Getting a new reloading press is a pretty exciting thing! And there is so much to do – from finding the right work area and getting the machine assembled, to deciding what caliber(s) you want to start making. If you are new to handloading then there is also the overwhelming nature of the complexity of the task and the volumes of information to sift through. We’ve all been there! But even for a seasoned veteran whose loads might be legendary at the local gun club, there can be intimidation anew when changing equipment – or simply adding a new caliber to the lineup.
Dillion Precision has made things about as simple as possible with their quick-change tool head systems and the “set it once and forget it” potential. But that also has a downside if you go a year or so without doing any setup… you simply can forget the steps. And if you’re like me, visual instructions and tips are far easier to follow than even the best-written instructions. This time of year, a lot of folks get either a full Dillon 550 press system or a new Caliber Conversion Kit and set of dies as gifts. And it can be a real buzzkill when you lay out all the parts and realize you need some help getting started. That’s where this article – and mostly the companion video comes in. Take a half hour with a fresh cup of your favorite holiday cheer or hot coffee and watch the video. For those who like words and pictures, there are some of those below too for reference – but trust me – the video is far more detailed.
[insert embedded video link here] https://youtu.be/tQ38O7plT_E
Dillon provides some pretty good instructions with their products. But you might be like me – and learn much better by watching someone else do it. That’s the purpose of this article (and the video, especially). But to be clear, what this article is NOT, is a tutorial on how to reload or in any way any specific load information about any specific caliber, etc. Whether you’re new to handloading altogether, or just adding another caliber to your repertoire – find good load data (preferably from the powder manufacturer) and follow it to the letter.
STEP 1: Preparing the machine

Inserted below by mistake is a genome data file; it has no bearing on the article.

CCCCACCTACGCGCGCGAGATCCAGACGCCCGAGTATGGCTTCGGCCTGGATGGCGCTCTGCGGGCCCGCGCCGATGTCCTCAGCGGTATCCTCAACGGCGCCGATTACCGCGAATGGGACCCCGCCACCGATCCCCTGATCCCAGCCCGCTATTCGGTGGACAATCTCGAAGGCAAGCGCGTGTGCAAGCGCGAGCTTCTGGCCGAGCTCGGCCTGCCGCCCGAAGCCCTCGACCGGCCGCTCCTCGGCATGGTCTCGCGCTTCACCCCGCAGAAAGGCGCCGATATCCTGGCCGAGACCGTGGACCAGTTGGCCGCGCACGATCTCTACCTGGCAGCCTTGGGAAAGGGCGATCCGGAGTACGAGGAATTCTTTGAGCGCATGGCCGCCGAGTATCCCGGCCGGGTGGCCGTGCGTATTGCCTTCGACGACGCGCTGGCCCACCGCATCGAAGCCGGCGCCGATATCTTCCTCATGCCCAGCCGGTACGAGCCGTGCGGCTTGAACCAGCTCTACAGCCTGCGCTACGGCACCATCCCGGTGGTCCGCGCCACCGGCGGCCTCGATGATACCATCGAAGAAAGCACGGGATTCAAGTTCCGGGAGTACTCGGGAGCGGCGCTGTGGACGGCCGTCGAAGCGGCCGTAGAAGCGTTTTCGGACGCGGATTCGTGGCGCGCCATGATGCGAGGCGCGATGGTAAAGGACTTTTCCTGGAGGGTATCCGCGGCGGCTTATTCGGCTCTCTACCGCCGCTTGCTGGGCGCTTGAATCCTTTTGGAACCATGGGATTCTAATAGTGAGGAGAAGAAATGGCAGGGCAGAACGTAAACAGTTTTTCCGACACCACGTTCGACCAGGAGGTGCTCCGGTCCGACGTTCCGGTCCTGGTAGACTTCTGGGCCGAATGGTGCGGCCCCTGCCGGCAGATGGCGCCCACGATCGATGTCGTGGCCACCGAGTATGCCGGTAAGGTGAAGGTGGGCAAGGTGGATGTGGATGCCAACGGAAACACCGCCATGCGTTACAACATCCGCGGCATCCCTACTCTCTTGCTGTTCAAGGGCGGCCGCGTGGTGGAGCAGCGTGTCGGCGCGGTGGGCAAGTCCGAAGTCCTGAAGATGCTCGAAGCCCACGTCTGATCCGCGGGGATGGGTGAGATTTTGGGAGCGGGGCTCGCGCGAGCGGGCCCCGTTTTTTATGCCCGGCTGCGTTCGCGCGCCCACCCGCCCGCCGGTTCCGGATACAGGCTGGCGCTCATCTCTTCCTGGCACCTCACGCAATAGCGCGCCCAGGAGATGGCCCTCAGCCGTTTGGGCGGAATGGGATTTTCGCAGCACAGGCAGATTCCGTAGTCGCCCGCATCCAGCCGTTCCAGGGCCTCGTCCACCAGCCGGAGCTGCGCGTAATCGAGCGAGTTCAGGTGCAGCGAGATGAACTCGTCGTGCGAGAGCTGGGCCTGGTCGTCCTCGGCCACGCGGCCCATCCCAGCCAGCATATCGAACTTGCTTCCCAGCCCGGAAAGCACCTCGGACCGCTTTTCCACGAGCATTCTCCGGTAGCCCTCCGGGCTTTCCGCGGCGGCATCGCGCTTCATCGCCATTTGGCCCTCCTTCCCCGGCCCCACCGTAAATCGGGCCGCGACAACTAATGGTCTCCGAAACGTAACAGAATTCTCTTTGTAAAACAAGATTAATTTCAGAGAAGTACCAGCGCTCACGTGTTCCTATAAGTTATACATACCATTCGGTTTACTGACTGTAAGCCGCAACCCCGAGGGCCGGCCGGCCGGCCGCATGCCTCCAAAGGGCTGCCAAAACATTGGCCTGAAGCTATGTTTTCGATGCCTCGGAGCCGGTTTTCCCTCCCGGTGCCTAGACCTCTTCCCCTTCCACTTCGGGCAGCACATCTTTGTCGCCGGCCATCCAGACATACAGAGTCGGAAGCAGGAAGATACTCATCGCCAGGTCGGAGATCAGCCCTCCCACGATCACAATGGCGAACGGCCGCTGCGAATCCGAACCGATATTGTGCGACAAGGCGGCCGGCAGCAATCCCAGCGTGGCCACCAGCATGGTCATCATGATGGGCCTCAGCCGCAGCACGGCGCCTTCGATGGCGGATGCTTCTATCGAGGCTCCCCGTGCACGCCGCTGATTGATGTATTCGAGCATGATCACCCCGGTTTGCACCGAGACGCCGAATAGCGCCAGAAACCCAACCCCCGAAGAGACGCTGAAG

You’ll need your Dillon 550 to be ready to accept the new caliber conversion, which includes the tool head and its components, the shell plate, and the primer feeding system. If you have a press that is currently set up to load another caliber – remove the tool head and shell plate. If you’ll be using the same size primers you have the option of leaving the primer system in place. Now that you have a clean slate – and hopefully your tools ready – let’s get started!
STEP 2: Sizing Die
The sizing die is the easiest to set up. With the shell plate extended fully to the top position, screw the die down until it contacts the shell plate – then back it off about ½ turn. Secure the locking nut and you’re done.
STEP 3: Powder Die / Case Mouth Flare
The second position on the tool head is for the powder measure system, which is the most complicated component of the group. In part because it has several moving parts, and in part, because it performs two important functions. The first function to set up is the case mouth flare (or “bell” as you may often hear it referred to). The die is easiest installed without the powder hopper attached (easily removed via two screws – see the video).
With the shell plate fully raised and an empty and sized case in place, screw the die down – with the powder funnel inserted – until the case mouth pushes the funnel nearly all the way up. From that point, make slight adjustments and tests until the proper flare is achieved and secure the die with the locking nut. ½ turn or ¼ turn adjustments are best to start with. Next, mount the powder hopper/dispenser unit back on and make the screws finger tight. Position the safety rod that attaches to the tab beneath the shell plate and moves the powder measure so that the rod is straight and does not bind as the ram moves up and down. The purpose of this rod is to ensure that the powder dispenser fully closes with each operation of the handle.